According to a further advantageous development of the invention the electrolyte extraction means open from the cathode or anode chamber into degassing means formed by vacuum vessels in which the gas formed is separated from the entrained electrolyte constituents.

A further improvement of the invention as regards removing the gas bubbles forming at the electrode results from the fact that the anode electrode and/or the article to be electroplated forming the cathode electrode are set in oscillation. It is also advantageous to set the electrolyte in the supply container in oscillation. These oscillations may advantageously be ultrasonic ones.

According to a preferred further development of the invention the electroplating container is constructed as electroplating strip moveably disposed above the metal surface to be electroplated, the open side surface of said strip being smaller than the surface to be electroplated. In the electroplating strip at least one porous partition is then disposed which is arranged parallel to the metal surface and disposed between the anode electrode and the metal surface to be electroplated, a permanent electrolyte flow being maintained in the electroplating strip by the electrolyte extraction and supply means.

It is advantageous for the open side surface of the electroplating container to be covered by a porous wall which comprises a surface directed towards the metal surface to be electroplated and provided with vertical corrugated recesses.

The reciprocal movement of the electrolyte container, which is constructed in the form of an electroplating strip whose corrugated porous outer surfaces are pressed in air-tight manner against the cathode surface, increases the possibility of preventing by its movement polarizations, in particular the concentration polarization and diffusion polarization, and of stripping from the cathode surface the hydrogen gas depositing more rapidly due to a possibly higher current density.

The electroplating means is accommodated together with the article to be electroplated in a dismountable airtight sealed pressure-resistant evacuatable housing formed from vertical side wall portions and an air-tight cover.

A vacuum is advantageously produced in this cavity. For this purpose corresponding evacuating pipes communicating via valves with evacuating means open into said cavity at suitable points.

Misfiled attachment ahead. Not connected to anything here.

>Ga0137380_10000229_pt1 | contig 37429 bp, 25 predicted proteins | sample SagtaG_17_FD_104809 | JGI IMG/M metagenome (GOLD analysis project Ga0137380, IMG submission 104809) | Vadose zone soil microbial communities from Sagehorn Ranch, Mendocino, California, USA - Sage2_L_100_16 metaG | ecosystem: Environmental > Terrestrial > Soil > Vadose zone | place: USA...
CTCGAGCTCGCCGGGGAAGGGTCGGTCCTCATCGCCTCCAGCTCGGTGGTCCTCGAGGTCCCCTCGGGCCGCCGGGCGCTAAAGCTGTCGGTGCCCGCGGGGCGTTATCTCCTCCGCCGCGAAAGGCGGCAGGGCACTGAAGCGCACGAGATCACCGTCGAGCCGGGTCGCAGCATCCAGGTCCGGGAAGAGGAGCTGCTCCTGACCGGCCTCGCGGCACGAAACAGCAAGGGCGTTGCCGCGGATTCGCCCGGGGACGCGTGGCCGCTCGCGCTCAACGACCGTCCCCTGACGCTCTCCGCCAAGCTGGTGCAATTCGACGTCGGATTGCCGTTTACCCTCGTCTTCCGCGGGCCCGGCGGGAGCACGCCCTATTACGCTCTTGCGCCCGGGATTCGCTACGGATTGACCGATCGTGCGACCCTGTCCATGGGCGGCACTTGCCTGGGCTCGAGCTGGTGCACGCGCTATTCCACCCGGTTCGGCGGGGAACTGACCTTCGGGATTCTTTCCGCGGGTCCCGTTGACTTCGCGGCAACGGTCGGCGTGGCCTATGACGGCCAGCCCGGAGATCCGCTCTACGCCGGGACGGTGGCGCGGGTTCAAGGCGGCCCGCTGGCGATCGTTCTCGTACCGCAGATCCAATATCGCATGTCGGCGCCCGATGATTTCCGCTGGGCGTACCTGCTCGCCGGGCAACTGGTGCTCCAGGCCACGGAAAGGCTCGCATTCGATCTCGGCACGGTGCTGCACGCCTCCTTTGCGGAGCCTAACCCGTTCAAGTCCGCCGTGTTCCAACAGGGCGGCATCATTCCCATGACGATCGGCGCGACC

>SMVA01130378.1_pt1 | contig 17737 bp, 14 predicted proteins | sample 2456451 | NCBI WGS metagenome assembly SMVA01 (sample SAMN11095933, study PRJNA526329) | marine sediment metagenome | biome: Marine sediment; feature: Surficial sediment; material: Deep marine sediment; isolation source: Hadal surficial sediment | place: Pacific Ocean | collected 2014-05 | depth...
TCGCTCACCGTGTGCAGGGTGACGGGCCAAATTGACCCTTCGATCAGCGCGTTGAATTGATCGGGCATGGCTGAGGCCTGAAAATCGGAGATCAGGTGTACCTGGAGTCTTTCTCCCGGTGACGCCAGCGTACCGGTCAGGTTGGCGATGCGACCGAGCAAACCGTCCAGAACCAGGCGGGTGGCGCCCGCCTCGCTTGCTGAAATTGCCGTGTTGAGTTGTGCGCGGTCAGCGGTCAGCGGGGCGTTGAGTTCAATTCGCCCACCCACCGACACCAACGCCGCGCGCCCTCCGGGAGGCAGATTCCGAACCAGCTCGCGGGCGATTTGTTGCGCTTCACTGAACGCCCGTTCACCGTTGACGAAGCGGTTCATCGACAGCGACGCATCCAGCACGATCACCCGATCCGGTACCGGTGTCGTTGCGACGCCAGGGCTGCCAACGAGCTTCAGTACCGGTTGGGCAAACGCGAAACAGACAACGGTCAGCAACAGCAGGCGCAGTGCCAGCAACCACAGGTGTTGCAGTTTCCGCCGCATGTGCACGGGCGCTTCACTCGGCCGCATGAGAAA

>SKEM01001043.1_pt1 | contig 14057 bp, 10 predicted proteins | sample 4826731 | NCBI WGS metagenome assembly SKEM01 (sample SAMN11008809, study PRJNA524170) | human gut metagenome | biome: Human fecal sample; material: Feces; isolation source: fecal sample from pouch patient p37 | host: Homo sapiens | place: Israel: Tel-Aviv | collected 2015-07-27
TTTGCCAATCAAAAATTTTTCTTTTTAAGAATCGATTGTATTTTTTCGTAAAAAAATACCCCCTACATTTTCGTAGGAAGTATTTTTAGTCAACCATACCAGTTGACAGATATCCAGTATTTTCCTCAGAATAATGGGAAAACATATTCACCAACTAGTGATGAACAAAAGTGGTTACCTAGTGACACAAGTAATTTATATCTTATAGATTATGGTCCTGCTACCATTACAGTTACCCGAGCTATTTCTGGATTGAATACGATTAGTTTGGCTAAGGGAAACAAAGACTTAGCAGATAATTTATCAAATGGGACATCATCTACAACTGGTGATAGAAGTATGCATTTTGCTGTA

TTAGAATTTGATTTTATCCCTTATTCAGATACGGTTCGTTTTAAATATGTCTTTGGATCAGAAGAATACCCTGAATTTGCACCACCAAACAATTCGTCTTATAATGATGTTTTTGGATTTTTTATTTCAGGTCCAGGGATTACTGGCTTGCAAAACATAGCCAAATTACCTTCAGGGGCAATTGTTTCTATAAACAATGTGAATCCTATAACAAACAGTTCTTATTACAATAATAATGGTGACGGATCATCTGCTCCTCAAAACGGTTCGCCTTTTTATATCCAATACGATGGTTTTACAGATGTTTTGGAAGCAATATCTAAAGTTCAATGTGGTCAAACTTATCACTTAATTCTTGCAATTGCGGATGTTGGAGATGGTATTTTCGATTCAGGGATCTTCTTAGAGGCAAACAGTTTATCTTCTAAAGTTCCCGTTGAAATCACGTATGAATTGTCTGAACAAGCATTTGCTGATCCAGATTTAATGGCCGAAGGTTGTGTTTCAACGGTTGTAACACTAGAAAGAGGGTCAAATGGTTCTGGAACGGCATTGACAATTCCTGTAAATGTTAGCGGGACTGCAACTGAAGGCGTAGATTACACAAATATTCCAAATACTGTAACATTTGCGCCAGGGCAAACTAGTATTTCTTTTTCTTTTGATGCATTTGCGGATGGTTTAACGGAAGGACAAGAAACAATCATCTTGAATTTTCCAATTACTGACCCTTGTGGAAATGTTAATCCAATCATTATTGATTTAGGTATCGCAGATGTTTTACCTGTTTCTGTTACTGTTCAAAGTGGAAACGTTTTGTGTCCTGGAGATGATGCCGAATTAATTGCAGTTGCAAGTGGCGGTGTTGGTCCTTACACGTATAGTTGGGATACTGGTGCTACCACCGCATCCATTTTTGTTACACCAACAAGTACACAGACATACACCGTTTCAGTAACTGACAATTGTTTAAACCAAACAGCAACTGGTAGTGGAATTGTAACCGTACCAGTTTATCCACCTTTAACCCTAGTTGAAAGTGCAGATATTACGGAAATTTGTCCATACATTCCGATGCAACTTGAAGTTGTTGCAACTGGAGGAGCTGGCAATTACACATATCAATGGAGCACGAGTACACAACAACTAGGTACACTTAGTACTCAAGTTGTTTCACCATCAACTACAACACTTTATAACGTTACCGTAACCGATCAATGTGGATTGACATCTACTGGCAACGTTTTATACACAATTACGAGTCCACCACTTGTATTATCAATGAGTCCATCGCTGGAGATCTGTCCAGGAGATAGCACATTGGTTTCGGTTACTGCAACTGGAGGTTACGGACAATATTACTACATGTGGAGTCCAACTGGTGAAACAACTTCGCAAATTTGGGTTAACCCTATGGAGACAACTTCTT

The reciprocal movement of the electroplating strip produces on the surface of the pile a thin electrolyte layer which during the movement of the electroplating strip is exposed for short periods in the evacuated cavity. This obviates any liquid pressure which electrolyte liquids otherwise exert jointly with the atmospheric pressure on the articles to be electroplated introduced into said liquids. These factors are favourable. Coatings of the highest quality can be produced. In particular, it is possible to obtain electroplated coatings which are pore-free, find-grained, smooth, of any desired thickness and of very high adhesion.

Of course, coatings of coarse-grain and less smooth layers may also be produced if desired and these are then still pore-free and of very high adhesion. The ductility or hardness and the duration of the electroplating may also be varied inter alia by using higher current densities. All the gases liberated at the electrodes can be separated under the vacuum without first being united to form relatively large gas bubbles as is the case with an electrolyte to overcome the pressure acting thereon; the hydrogen ions can as it were escape in the molecular gaseous state. This is essential for the formation of a stainless sealed pore-free surface and high bonding strength of the electroplated layer and to enable higher current densities to be used.

As is apparent from the following description in addition to these requirements resulting from the formation and movement of the electroplating strip and the vacuum in which the article to be electroplated is disposed, favourable conditions are present from the start in the electroplating strip with regard to the anode. All these factors combine together to permit high quality of the electroplating.

The invention also provides for arrangement in said evacuated cavity of for example infra-red radiation by which the cathode surfaces over which the electroplating strip brushes may be heated to an optimum temperature. Such increased temperatures are also advantageous for the gaseous liberation of the hydrogen at the cathode.